Q&A: Is Christmas Pagan?

Is Christmas Pagan?

Question

Has it occurred to anyone to ask: If the birth of Yahshua the Messiah is the 'reason for the season', how is it that the pagan nations were observing the same date & customs centuries before He was born? And the fact that He was actually born 2-3 months earlier, in a completely different 'season'?

No, just because 'reason' rhymes with 'season' doesn't mean there's any truth in that cute little phrase. The REAL reason for the SEASON is that, at the winter solstice, the northern hemisphere is tilted away from the sun, so that the sunlight hits earth at the smallest angle, causing the start of the WINTER SEASON.

As for the REAL reason for X-mass OBSERVANCE, the sun-worshipping Roman Emperor Constatine, feigning conversion to Christianity, combined what little bit of truth he had with all the pagan practices & symbols we see today, such as the X-mass tree, mistletoe, yule log, Satan Claus, etc. They were essentially worshipping the re-birth of the sun-god, which occured at the winter solstice; NOT the birth of the Son of YAHWEH, which occurred the 1st day of the Feast of Tabernacles. Protestantism merely inherited all this stuff from the Roman Catholic Church - 'MYSTERY BABYLON THE GREAT - MOTHER OF HARLOTS...' (Rev 17).

YAHWEH clearly says 'learn NOT the ways of the heathen', then describes the X-mass tree (Jer.10:1-5); He says that 'the TREE ('STOCK' KJV) is a doctrine of vanities' (verse 8); and NOT to adopt pagan practices into His worship (Deut.12:29-32).

Answer

I think the complaints below are fairly petty. These aren't the reasoned arguments of a thoughtful objector. They are rather the strange ramblings of a person who is determined to find something wrong with Christmas. They are a handful of dirt thrown in the general direction of Christmas, in the vain hope that there may be a rock in there somewhere.

First, the argument against calling Christmas a "season" is silly semantic bickering. "Season" can be used in many ways (check any English dictionary). The fact that the phrase "Christmas season" rubs someone the wrong way says more about their pet peeves than it does about the phrase.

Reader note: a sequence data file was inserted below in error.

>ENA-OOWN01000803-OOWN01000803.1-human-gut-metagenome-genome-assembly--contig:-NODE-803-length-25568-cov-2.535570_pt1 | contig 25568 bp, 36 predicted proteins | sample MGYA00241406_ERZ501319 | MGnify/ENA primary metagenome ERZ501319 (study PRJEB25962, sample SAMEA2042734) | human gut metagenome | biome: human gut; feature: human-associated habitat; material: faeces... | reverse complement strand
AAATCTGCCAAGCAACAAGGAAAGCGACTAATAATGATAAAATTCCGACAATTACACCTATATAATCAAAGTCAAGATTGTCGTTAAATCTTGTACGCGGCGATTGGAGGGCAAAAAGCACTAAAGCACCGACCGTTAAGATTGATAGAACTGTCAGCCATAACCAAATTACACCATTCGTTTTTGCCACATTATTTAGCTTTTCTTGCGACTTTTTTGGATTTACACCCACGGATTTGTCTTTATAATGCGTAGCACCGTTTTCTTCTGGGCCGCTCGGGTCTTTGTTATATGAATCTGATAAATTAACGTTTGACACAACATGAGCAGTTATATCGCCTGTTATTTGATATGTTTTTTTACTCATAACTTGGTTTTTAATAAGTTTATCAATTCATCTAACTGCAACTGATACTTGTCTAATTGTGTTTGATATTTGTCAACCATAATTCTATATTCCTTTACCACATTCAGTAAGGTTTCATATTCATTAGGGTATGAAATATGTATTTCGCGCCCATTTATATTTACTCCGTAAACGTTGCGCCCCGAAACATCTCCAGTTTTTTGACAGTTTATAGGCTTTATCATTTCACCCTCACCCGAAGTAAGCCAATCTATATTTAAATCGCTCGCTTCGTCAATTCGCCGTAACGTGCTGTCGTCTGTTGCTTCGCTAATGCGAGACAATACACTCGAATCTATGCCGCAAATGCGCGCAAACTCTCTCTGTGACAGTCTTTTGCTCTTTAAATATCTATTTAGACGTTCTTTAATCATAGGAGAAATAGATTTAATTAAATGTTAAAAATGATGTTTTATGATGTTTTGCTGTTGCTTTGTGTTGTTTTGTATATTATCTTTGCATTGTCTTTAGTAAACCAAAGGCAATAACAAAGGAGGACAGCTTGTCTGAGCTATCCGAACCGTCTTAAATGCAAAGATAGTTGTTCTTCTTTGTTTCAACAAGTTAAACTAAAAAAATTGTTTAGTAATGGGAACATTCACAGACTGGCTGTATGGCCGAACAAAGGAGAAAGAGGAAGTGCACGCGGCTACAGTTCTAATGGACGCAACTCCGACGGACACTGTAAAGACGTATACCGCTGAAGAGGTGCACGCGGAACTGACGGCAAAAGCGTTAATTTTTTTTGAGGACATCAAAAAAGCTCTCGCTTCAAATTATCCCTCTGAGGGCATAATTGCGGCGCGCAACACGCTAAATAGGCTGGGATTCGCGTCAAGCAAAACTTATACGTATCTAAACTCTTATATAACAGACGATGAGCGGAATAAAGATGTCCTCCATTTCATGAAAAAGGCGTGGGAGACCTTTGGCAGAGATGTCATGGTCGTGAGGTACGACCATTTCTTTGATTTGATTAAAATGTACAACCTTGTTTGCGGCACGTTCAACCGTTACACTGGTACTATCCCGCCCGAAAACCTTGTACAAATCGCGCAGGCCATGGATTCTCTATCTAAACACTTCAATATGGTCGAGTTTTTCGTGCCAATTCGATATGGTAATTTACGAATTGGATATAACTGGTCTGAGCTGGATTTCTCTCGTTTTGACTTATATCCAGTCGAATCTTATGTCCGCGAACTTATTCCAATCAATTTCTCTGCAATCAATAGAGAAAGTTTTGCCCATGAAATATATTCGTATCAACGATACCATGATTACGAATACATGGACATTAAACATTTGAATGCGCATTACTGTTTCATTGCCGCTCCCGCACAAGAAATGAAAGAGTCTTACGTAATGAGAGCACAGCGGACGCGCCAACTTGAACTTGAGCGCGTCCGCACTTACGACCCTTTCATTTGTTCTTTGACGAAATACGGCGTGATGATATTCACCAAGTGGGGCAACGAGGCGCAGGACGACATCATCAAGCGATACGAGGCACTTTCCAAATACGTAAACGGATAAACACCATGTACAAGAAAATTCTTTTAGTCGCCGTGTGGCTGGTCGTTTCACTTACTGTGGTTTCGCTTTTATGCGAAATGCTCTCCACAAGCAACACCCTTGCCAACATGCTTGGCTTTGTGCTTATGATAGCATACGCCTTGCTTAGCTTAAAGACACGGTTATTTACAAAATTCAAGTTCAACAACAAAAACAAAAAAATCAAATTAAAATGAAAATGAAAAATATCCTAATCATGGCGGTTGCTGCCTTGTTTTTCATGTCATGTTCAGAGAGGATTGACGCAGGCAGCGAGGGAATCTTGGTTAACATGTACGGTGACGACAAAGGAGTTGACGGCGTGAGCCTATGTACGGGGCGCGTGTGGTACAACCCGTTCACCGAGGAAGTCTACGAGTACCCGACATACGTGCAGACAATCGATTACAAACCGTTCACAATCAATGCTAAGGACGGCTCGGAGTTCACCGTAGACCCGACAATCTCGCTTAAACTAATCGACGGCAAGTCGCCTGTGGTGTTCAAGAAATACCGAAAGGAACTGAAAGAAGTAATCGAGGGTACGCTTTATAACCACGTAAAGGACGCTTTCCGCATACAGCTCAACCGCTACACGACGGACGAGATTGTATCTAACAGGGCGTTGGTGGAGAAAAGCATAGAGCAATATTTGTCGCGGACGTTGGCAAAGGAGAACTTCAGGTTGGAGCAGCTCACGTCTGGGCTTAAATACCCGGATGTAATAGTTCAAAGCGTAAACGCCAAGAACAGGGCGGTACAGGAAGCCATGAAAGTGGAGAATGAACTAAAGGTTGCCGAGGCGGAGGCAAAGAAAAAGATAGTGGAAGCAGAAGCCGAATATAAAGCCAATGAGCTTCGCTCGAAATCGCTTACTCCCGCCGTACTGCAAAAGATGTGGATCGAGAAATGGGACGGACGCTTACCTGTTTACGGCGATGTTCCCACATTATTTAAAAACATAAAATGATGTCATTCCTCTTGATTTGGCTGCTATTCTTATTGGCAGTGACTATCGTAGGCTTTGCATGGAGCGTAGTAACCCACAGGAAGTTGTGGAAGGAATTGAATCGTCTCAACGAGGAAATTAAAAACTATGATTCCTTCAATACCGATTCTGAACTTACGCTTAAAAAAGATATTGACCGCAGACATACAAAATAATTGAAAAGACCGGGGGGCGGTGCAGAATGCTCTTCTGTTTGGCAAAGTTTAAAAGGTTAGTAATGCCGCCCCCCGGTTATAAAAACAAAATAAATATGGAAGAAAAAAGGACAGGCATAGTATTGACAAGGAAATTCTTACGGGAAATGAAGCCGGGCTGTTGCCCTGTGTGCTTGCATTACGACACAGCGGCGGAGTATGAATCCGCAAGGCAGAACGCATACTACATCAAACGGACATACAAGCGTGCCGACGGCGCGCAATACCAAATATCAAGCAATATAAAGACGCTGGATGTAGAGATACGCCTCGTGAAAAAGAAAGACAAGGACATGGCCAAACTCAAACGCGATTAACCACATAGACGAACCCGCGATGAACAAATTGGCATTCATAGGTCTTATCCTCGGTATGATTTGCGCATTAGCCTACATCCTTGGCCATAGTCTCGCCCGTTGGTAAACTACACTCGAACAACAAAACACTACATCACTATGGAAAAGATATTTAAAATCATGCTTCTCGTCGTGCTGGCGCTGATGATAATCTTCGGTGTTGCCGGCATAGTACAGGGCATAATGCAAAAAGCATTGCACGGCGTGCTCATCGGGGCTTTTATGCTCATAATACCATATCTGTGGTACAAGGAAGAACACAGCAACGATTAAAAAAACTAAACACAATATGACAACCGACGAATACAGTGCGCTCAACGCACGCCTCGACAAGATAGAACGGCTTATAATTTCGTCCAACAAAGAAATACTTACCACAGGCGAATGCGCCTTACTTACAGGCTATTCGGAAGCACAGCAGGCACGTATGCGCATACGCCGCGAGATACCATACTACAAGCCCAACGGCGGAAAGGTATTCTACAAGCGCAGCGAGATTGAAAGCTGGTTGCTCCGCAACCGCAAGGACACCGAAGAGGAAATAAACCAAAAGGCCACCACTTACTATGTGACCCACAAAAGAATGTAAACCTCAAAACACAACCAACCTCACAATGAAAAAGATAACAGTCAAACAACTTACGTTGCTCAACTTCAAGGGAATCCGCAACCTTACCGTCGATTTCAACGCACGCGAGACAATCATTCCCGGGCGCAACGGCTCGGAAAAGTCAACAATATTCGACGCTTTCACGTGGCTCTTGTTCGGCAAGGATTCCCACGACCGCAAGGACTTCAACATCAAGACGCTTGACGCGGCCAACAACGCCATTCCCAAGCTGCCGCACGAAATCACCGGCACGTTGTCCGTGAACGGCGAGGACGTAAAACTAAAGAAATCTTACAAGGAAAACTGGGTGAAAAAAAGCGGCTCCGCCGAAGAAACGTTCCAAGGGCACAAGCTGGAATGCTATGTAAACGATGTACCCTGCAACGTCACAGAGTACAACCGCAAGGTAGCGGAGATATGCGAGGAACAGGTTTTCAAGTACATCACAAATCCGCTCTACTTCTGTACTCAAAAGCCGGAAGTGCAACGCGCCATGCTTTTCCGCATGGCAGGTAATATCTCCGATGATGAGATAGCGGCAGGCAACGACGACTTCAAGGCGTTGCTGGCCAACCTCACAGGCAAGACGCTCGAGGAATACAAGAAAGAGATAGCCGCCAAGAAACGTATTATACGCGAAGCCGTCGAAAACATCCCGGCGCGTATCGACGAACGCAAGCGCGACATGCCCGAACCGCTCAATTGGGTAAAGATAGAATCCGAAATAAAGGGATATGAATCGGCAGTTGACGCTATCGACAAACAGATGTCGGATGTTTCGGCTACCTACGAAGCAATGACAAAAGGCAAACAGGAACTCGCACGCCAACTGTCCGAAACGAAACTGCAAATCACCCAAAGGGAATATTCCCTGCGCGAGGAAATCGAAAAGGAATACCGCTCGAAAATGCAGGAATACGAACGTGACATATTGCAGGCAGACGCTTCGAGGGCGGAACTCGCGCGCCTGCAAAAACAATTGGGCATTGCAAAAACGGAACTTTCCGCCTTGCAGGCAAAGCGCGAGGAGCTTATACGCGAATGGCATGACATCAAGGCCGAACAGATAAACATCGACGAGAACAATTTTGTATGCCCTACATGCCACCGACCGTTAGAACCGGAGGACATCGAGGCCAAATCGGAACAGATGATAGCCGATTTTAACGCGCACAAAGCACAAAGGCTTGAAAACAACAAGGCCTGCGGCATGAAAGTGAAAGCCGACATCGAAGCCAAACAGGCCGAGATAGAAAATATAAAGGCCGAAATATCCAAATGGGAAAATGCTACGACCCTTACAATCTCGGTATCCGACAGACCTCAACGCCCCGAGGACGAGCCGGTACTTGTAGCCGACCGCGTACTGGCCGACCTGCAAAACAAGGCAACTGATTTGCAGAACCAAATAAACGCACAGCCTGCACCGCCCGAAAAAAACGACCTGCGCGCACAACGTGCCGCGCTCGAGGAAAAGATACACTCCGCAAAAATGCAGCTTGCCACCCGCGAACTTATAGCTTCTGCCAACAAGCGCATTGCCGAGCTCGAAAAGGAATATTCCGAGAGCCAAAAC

Second, regarding the actual date of Jesus' birth, the church didn't know when Jesus was really born. Scripture does not tell us when Jesus was born, let alone that it was on the first day of the feast of tabernacles. I have seen interesting reconstructions of possible dates, but there is so much guesswork in them that at best they have a several month margin of error. So, the church picked a day to celebrate his birth. We do this for all kids of occasions, and there is nothing invalid about it.

Third, in the case of the date for Christmas, it is possible, though by no means demonstrably certain (despite the objector's own conviction), that the church picked the date because it coincided with existing winter festivals. This was also a common practice. It was one way that the church tried to accommodate its people and fight paganism. The church co-opted dates that had previously been used by pagans as a form of competition, in order to pull Christians out of them. This co-opting was also a means of evangelism. By allowing converted peoples to maintain harmless culture and traditions, the church was more rapidly adopted in new lands. This was not a matter of syncretism (combining true and false worship), but of being all things to all people (1 Cor. 9:21: "To those not having the law I became like one not having the law ... so as to win those not having the law").

As one example, the Christmas tree may originally have been used in pagan ceremonies. But there is nothing wrong with a tree in and of itself, and neither is there anything wrong with using it as a holiday decoration. Used in pagan worship, it's evil; used in other contexts, it's fine. The same thing is true of many things in Scripture. For instance, circumcision — God's covenant sign in the Old Testament — was a common practice among ancient peoples. When used in pagan rites, it was evil. But when used by God, it was good. Or think about the way Paul talked about food that had been sacrificed to idols in 1 Corinthians 8—10 and Romans 14. There was nothing wrong with the food, even after it had been used in pagan worship. It's use in pagan worship was wrong; it's use in other contexts was God's provision for his people.

Fourth, the idea that Jeremiah 10:1-5 is describing a Christmas tree is completely baseless. That passage is talking about an idol carved from a tree and worshiped as a god. It has nothing to do with a tree used as a decoration in someone's home (for that, see Psalm 52:8 where David is like an olive tree in the house of God).

Hope this helps,

Ra McLaughlin
Vice President of Curriculum
Third Millennium Ministries
rmclaughlin@thirdmill.org

Answer by Ra McLaughlin

Ra McLaughlin is Vice President of Finance and Administration at Third Millennium Ministries.